- This should include the general structure of the airspace, the route network, the main reserved zones and the rules for access and flexibility of use of airspace, except for some low density areas or lower airspace, where local management could be considered as appropriate in conformity with the subsidiarity principle. Such rules should, include safeguard provisions in case of urgency or security crisis. Although airspace sectorisation for the purpose of air traffic control can be seen as a service provider responsibility, there could be a need however for the central organisation to arbitrate in case of disagreement between two or several ATM organisations about optimal sectorisation at their borders. This could involve an obligation to accept delegation of Air Traffic Services by one State to another when this would benefit the overall performance of the ATM systems. All decisions concerning these elements of the strategic phase of airspace management should be binding on states.
- As for the tactical phase, the same central organisation shall be entitled to allocate airspace to its various users on the basis of the rules defined at strategic level. To achieve the necessary timeliness and force, the related decisions shall be directly binding on Member States.
Action: A central organisation shall be given full responsibility for the management of the European airspace at both strategic and tactical levels.
11. EUROCONTROL, which has already experience in managing scarce resources, could play the role described here above. The revised Convention is a sufficient legal basis to do so; as appropriate, that could be confirmed by a formal decision taken on the basis of its article 2.1.s.
1. The ATM system is a complex system involving a number of different actors:
- the airspace managers which allocate the airspace to its various users by designing airspace structure, route networks, restricted areas, flight levels, etc., with related conditions of use so as to ensure real-time flexibility;
- the air traffic flow managers which allocate ATC capacity among their users (mainly civilian) through strategic planning of flow and real-time regulation of departure slots;
- the air operators which must equip their aircraft, devise appropriate operating procedures and train the crews;
- the flight crews which apply the procedures in real time and ensure the safe operation of the flight;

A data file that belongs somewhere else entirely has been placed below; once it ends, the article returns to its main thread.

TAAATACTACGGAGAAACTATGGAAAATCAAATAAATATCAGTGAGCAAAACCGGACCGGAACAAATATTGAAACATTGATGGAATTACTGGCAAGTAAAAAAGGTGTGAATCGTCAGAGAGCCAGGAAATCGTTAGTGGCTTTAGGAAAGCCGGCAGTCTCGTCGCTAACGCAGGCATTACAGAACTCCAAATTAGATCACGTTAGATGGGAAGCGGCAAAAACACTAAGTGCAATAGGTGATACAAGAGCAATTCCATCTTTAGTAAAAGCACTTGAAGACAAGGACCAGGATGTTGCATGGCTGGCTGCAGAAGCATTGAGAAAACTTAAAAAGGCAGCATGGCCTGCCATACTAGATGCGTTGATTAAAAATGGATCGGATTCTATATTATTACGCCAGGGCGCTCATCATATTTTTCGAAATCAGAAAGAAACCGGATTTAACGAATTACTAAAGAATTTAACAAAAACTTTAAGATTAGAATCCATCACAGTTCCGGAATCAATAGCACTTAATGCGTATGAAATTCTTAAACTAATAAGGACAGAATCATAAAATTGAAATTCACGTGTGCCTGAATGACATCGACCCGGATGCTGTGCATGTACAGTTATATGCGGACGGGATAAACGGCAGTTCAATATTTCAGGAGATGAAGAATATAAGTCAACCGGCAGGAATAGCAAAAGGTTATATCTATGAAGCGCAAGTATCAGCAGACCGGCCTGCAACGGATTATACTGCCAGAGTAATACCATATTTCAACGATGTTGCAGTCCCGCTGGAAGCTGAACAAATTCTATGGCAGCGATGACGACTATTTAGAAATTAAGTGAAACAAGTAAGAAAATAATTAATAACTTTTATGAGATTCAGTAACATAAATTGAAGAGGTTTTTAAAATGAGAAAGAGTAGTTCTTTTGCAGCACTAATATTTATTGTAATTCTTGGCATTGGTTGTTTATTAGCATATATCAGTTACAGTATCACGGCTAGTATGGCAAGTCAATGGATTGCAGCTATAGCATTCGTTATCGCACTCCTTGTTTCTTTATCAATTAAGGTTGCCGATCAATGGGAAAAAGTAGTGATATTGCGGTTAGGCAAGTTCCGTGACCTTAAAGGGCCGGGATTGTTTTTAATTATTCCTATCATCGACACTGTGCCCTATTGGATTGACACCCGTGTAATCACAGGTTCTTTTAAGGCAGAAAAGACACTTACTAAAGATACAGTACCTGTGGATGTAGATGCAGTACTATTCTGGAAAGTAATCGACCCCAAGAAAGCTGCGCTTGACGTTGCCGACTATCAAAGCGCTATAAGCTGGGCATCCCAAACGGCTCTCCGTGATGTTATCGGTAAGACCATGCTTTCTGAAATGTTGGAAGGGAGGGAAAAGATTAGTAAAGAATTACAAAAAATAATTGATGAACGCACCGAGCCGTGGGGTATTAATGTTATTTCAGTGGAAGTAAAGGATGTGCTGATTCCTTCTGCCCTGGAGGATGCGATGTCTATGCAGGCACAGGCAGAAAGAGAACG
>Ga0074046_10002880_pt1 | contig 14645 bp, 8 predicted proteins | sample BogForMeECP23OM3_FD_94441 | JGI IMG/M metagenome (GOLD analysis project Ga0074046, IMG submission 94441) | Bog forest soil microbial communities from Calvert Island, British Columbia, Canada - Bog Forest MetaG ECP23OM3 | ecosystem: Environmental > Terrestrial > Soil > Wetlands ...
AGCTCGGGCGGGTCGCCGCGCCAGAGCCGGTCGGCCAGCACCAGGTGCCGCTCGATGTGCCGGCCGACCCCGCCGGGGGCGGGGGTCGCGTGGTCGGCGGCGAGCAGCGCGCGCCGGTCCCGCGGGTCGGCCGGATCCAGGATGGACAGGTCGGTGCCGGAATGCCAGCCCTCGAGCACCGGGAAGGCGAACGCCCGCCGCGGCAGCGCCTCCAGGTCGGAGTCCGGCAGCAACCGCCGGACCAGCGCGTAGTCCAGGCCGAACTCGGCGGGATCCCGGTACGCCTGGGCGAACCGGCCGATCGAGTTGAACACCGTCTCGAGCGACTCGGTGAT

- the air traffic service providers which have to procure, maintain and operate appropriate equipment and buildings, devise operating procedures and recruit/train air traffic controllers, engineers and other support staff;
- the air traffic controllers which apply the procedures in real time and ensure the proper separation between aircraft and between them and the ground;
- the manufacturing industry, which has to design, develop and produce the appropriate tools and systems.
2. The good functioning of the system requires that all play their own distinct part in a co-ordinated and consistent way, so as to avoid black spots in the European patchwork of systems. Moreover any change requires a top-down approach to develop and agree operational concepts and requirements, which in turn drive the need for new equipment and procedures. The traditional means used by the ATM Community to support these collaborative processes and trigger the necessary commitments is collective planning.
3. As can be shown by the results of EATCHIP  it is now widely accepted that this approach has reached its limits and that new methods have to be explored which go beyond what is envisaged for its succession programme EATMP 
 European Air Traffic Control Harmonisation and Integration Programme (See appendix 1).
 EUROCONTROL Air Traffic Management Programme.
1. Capacity planning
4. Recently EUROCONTROL initiated an evaluation of capacity needs, entitled "medium term capacity planning" with the objective of persuading air traffic services providers to plan investments in terms of equipment and human resources to meet traffic demand.
5. In the absence of commonly agreed quantifiable indicators to measure capacity, objectives are expressed in the percentage of additional traffic which each Air Traffic Control Centre should accommodate during the next 2 to 5 years. This pragmatic approach is, for the short term, recognised as the only process currently available and must therefore be encouraged, since collective planning seems to be a widely shared weakness of ATM organisations.
6. Recent experience has however shown that several of the air traffic services providers in the most dense parts of Europe had not been able to meet the agreed targets for 1999. This raises, inter alia, the status of such targets in the EUROCONTROL system. They are currently discussed at Directors of Air Navigation level and remain subject to consensus before endorsement by the EUROCONTROL Council. It is not clear moreover whether such endorsement gives binding force to such targets. However no action was taken by EUROCONTROL on the basis of the conflict resolution provisions of its Convention vis-a-vis failing States.
Action: In the absence of other measures, Medium Term Capacity Planning shall be encouraged. Targeted increases of capacity shall be decided according to the provisions of the revised EUROCONTROL Convention and given binding effect.
7. It has to be recognised however that the enforcement of such decisions will be very difficult and that other measures are required for the longer term.
8. The most effective way to ensure commitment of stakeholders is to regulate them so that clear obligations are imposed with the guarantee of definite rights in exchange. Already in its White Paper on ATM, the Commission had advocated in favour of a strong regulatory framework for the provision of air traffic services.